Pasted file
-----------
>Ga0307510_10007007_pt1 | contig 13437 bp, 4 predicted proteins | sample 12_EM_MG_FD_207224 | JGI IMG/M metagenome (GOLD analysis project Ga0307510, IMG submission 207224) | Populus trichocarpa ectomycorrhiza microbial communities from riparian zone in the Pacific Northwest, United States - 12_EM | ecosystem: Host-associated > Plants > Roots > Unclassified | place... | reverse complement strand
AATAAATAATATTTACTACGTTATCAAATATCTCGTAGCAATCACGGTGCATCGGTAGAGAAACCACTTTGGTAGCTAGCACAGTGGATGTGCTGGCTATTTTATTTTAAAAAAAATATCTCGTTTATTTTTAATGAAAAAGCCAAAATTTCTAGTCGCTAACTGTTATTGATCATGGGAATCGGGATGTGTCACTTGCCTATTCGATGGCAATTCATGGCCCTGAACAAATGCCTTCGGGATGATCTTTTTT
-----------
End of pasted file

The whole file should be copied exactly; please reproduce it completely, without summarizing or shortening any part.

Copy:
>Ga0307510_10007007_pt1 | contig 13437 bp, 4 predicted proteins | sample 12_EM_MG_FD_207224 | JGI IMG/M metagenome (GOLD analysis project Ga0307510, IMG submission 207224) | Populus trichocarpa ectomycorrhiza microbial communities from riparian zone in the Pacific Northwest, United States - 12_EM | ecosystem: Host-associated > Plants > Roots > Unclassified | place... | reverse complement strand
AATAAATAATATTTACTACGTTATCAAATATCTCGTAGCAATCACGGTGCATCGGTAGAGAAACCACTTTGGTAGCTAGCACAGTGGATGTGCTGGCTATTTTATTTTAAAAAAAATATCTCGTTTATTTTTAATGAAAAAGCCAAAATTTCTAGTCGCTAACTGTTATTGATCATGGGAATCGGGATGTGTCACTTGCCTATTCGATGGCAATTCATGGCCCTGAACAAATGCCTTCGGGATGATCTTTTTT